Everyone has seen it. Everyone has definitely heard it. Alter Hall is being renovated into an entirely new space on campus for students to work, learn and grow. Isn’t that exciting?
Well, I’m challenging you to take a deeper look at this newly designed structure that “enhances” our campus community.
I must start by commending the Alter Hall Renovation Team, InPosse and the Sustainability Advisory Group assigned to this project. Without all of their hard work, this building’s design and infrastructure would not be possible.
There were three main accomplishments regarding the building’s sustainability: 1) pursuing a low-energy consumption target (45,000 BTUs per square foot, half the campus average), 2) the use of reusable materials, conscious disposal of waste and local sourcing of new materials and 3) no irrigation. All these factors contribute to Alter’s likely achievement of LEED Gold certification, one level higher than any other building on campus.
These accomplishments are without a doubt commendable. But can’t we be doing more? Aren’t we always challenged here at Xavier to do more? To “build a better community?”
In my opinion, this new building is deceiving our community into thinking that we are building an amazing, new, green, energy efficient Alter Hall. And while that may be true, Xavier could still be “building a better” Alter Hall. The cost effectiveness of having Alter linked to the Central Utility Plant (CUP) of campus was more enticing to the planners than seeking to be innovative and daring to be different with renewable forms of energy. The “CUP” powers the main buildings on campus using coal and other non-renewables efficiently, with less waste. By sourcing the energy from the “CUP,” planners ensured that Alter’s energy will not come from renewable or clean sources (i.e. solar, wind, geothermal, etc.). Instead, it will come from coal.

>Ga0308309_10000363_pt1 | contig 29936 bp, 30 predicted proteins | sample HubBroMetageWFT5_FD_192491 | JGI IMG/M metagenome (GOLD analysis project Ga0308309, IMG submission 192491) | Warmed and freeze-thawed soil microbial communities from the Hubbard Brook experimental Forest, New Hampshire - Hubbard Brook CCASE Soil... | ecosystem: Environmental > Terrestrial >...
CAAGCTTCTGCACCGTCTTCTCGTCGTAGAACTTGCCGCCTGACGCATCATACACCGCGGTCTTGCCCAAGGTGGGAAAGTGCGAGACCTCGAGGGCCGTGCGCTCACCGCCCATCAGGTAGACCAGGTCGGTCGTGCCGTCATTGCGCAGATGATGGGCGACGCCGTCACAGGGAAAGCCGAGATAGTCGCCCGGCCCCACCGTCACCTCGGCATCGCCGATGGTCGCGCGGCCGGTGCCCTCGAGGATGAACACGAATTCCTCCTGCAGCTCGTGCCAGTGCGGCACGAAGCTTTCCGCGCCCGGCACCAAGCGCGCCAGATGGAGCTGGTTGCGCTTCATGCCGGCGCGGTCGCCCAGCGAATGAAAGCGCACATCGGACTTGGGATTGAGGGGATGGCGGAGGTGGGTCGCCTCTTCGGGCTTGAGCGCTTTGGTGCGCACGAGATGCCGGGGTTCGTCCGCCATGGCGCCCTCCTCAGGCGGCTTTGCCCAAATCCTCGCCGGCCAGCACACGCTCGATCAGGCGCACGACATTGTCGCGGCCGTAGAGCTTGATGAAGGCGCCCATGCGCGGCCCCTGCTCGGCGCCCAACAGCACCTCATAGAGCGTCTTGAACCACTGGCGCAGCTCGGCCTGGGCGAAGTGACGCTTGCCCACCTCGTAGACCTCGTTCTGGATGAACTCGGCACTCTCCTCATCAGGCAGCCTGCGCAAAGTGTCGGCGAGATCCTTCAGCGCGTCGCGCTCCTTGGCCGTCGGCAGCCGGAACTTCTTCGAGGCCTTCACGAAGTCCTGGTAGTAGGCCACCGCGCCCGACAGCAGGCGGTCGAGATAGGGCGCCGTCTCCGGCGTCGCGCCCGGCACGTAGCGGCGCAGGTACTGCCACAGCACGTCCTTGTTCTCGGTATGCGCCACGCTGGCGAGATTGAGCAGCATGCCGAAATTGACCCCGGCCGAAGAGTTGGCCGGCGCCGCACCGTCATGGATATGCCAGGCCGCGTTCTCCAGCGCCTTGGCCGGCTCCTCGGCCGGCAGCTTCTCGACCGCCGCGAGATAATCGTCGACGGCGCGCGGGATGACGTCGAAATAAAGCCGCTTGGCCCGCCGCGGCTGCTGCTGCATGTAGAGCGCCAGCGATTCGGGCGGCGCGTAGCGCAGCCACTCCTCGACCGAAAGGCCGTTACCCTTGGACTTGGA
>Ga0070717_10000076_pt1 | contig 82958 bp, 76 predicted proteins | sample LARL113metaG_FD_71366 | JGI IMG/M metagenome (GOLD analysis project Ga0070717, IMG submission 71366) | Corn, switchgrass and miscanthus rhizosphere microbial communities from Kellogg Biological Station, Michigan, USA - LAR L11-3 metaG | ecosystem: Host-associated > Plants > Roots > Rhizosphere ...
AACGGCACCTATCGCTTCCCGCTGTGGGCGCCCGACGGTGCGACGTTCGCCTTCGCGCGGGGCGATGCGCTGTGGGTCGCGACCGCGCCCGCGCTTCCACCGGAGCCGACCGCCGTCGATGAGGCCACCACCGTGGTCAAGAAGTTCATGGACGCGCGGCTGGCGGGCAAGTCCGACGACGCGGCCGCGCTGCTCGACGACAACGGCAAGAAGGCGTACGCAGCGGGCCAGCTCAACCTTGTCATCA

Budget restraints are inevitable at any university, but I really believed that Xavier had opened its eyes to environmental costs after having sustainability advocates like Jeremy Rifkin, Amory Lovins and Bill McDonough speak on campus just last year. How can our campus’s most influential leaders have listened and agreed to what those men had to say but still be approving the plans for the new Alter Hall? It would be interesting to hear what Rifkin, Lovins and McDonough would say if they looked at the plans for the new design. My guess is that they would suggest doing better by investing in renewable energy. McDonough would most likely say that Alter is now going to be “less bad” but still not “good.”
As a Xavier student, a sustainability major and especially as a student senator, I am constantly challenged to look towards the future so I can fulfill the Xavier Student Commitment and “succeed in changing the world” by making it better for those to come. Why isn’t this commitment and ideal being upheld in all Xavier affairs? The renovation of Alter Hall offers Xavier the opportunity to be innovative and give renewable energy more of a presence on campus.
While numerous sustainability efforts are being made in the Alter Hall renovation, the inevitable truth remains: we could still be doing better. Unfortunately, there have been missed opportunities for sustainability that could have helped Xavier “succeed in changing the world.” Nonetheless, I believe that our community will continue to strive forward and make Alter the best it can be with the design that was chosen. I look forward to Xavier’s future and sincerely hope that in the near future, we really will take a stand, make a difference and succeed in changing the world.
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